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Max is an aspiring consultant who is looking to secure an analyst role with one of the top firms for the upcoming recruitment cycle in September 2011. His interest in management consulting was sparked by a failed McKinsey interview last year. In this series of blogs, he will be sharing his background, case preparation process, useful resources, and any breakthroughs or setbacks that he experiences.

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A few weeks ago I had the chance to attend a “Crack the Case” session offered by one of Bain’s North American offices. I would like to share my notes from the session, and I hope that you find them useful!

A bit about Bain:

• Bain is focused on quantifiable results – hence the motto “results not reports”

• In North America, Bain’s staffing model does its best to put you on projects around your home office

• Office transfer opportunities

• You can do a six month transfer to another location

• You can join Bridgespan (an affiliated not-for-profit consulting firm) for six months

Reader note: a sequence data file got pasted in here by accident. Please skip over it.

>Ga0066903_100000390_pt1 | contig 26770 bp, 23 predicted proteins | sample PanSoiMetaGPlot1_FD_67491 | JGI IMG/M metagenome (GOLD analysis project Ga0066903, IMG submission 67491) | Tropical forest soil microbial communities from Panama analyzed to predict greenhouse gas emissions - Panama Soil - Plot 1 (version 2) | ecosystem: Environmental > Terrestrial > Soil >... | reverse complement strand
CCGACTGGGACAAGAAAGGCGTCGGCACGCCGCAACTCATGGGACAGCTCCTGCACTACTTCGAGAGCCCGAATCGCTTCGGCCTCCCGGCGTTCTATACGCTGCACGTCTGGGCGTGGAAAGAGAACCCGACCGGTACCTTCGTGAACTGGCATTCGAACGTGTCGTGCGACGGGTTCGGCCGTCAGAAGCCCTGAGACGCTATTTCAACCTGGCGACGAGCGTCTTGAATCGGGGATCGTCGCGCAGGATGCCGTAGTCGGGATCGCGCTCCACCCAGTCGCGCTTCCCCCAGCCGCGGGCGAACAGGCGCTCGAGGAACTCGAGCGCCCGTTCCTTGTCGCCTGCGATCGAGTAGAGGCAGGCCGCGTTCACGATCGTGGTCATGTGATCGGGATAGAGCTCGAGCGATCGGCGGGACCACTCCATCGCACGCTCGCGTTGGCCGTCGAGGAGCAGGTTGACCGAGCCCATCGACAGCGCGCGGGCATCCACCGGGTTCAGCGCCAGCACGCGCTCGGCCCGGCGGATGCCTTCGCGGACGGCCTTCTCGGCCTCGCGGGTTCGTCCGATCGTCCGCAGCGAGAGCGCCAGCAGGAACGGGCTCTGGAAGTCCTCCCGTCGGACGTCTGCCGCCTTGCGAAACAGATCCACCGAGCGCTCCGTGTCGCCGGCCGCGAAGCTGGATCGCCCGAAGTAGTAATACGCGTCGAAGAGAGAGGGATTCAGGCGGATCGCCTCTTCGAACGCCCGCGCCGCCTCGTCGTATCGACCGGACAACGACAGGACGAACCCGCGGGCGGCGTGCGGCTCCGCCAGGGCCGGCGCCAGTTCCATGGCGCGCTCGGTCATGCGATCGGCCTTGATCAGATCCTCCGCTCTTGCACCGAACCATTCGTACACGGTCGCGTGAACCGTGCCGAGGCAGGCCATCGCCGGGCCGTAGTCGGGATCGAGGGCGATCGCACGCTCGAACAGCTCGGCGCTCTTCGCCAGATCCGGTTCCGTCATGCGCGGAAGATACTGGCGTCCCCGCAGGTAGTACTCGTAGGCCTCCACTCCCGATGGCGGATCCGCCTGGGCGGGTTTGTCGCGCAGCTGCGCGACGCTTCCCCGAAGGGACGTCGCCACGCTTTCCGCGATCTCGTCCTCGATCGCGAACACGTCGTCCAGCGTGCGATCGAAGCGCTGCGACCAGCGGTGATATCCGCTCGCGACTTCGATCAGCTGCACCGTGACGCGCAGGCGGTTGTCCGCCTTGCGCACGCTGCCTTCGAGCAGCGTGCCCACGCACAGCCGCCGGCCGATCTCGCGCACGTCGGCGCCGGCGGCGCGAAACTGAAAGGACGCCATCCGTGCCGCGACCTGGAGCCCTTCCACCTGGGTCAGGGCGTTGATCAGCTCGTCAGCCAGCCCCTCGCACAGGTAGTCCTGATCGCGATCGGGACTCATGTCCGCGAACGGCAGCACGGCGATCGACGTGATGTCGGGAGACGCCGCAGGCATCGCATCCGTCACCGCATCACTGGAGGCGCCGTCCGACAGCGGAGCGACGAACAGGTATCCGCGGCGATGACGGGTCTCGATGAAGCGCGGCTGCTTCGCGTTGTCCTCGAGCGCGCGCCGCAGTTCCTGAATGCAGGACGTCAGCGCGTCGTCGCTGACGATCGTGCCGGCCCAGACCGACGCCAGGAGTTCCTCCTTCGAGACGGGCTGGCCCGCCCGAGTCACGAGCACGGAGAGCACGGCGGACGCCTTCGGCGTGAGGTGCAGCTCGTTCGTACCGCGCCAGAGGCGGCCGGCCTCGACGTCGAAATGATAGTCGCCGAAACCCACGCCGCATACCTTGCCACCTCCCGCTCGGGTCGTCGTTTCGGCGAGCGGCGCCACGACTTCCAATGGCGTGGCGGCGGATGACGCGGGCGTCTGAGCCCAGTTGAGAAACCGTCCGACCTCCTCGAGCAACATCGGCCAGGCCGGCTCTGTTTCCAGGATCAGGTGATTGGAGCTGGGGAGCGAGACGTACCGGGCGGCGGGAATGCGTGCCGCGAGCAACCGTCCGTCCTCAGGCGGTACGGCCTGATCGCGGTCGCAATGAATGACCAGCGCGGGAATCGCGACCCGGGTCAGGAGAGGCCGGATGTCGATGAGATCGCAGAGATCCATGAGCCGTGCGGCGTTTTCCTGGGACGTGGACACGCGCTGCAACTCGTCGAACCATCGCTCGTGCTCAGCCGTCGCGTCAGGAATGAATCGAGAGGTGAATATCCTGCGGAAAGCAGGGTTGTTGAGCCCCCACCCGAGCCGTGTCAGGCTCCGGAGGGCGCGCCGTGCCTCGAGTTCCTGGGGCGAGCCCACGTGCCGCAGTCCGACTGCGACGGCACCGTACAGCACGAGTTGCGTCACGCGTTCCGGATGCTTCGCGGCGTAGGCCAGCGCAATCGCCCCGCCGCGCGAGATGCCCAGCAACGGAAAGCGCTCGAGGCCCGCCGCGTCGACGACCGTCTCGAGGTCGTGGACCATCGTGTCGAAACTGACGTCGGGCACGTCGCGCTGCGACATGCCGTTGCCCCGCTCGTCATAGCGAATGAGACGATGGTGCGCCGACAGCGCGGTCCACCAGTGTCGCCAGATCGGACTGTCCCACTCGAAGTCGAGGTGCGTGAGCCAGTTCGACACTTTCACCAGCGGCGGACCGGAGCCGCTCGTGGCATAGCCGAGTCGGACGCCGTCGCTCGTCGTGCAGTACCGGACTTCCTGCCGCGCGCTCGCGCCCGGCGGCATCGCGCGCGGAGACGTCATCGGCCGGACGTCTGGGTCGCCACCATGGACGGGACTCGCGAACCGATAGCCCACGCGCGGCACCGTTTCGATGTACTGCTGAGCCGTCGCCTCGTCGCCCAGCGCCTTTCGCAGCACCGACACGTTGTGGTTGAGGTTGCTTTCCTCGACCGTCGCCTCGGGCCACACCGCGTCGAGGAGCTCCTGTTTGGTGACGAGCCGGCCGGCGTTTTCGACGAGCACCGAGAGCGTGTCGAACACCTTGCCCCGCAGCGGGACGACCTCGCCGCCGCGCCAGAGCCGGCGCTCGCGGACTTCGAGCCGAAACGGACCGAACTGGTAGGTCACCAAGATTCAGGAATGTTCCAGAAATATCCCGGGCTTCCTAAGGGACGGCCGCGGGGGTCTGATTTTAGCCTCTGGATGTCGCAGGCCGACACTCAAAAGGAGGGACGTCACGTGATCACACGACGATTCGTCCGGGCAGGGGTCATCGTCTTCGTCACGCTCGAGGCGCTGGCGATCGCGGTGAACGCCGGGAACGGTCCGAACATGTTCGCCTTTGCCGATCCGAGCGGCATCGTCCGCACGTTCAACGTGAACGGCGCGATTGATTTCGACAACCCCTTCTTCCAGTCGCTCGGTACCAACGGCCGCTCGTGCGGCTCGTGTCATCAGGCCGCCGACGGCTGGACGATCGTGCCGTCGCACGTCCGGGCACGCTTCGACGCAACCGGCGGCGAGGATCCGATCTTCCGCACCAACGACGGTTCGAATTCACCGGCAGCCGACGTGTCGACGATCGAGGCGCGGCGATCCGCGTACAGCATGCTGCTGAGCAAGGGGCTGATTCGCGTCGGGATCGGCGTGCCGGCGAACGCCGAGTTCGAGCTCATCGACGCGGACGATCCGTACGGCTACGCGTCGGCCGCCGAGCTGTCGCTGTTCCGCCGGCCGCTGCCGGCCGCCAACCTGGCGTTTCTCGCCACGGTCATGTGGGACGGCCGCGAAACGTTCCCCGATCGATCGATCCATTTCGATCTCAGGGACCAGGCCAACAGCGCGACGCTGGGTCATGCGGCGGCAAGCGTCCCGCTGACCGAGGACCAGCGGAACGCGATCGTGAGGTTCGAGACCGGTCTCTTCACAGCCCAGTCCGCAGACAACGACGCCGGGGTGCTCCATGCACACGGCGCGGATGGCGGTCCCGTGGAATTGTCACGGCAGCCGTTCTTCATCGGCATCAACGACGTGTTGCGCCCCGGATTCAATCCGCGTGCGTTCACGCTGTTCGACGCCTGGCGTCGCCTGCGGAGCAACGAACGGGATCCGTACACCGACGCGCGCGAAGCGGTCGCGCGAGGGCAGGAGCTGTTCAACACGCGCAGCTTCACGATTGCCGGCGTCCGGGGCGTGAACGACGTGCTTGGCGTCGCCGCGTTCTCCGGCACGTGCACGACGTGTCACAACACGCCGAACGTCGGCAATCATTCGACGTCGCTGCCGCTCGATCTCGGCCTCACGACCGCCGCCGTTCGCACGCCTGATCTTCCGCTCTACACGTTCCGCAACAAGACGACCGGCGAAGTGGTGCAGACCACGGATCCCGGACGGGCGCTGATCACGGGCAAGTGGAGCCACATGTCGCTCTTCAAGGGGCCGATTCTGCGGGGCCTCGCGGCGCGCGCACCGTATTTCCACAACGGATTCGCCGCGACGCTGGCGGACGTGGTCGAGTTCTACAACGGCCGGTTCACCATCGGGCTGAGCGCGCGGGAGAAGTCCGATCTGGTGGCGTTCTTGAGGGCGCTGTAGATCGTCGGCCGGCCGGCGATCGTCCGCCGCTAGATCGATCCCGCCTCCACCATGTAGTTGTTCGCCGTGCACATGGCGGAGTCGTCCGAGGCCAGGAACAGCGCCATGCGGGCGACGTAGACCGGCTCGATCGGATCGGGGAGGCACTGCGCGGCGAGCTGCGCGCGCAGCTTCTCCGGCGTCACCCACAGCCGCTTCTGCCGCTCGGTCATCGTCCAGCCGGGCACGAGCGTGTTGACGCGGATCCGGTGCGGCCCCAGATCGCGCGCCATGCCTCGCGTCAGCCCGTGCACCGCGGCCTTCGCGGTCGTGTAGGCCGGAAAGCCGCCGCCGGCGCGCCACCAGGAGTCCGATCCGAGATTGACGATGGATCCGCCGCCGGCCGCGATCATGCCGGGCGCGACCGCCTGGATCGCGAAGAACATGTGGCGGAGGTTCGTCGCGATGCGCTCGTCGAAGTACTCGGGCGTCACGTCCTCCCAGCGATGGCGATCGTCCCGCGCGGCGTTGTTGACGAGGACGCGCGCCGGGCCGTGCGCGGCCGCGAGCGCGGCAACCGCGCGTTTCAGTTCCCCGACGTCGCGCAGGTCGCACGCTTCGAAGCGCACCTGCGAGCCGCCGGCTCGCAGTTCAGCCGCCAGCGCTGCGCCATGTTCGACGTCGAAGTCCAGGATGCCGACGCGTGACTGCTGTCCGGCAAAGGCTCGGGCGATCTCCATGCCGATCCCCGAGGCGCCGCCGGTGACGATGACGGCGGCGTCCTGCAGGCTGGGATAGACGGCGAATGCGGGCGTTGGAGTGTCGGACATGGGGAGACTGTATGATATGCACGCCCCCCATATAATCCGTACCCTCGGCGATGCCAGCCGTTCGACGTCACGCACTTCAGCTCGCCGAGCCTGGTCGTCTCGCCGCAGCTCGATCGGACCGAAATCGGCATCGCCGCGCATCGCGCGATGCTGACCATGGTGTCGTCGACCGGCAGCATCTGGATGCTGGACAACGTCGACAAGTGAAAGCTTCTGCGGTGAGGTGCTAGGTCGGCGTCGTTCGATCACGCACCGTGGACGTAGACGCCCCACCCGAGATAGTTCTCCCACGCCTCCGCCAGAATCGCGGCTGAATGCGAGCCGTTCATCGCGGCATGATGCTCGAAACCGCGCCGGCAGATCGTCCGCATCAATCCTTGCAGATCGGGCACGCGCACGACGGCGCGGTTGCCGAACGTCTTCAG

How to solve case interviews:

Answer first approach:

• Start off with a hypothesis

• Identify the key questions that need to be answered in order to verify the hypothesis

• This approach is usually the best one and works about 90% of the time

Diagnostic approach:

• This method is used if there is very little background info

• This is the optimal approach roughly 10% of the time

[Max’s comments: When I do my cases I always strive to be hypothesis driven. I think the “diagnostic approach” is really the same as the “answer first” approach except that you need to take about 5 minutes to gather some info before you can formulate your hypothesis – maybe the Firmsconsulting team can add some additional comments on it.]

[Firmsconsulting: the answer first approach is leading with hypotheses. The diagnostic approach is about asking lots of questions to generate data to eventually arrive at an hypotheses]

Types of cases (for this particular office):

• Corporate Strategy

• Business Unit Strategy

• M&A Investment Strategy

Additional Tips:

• It is really your framework (how you structure the problem) that will distinguish you

• Take your time to come up with your own framework. Two or three minutes may seem like an eternity, but it’s perfectly acceptable

• Make the framework as simple as possible

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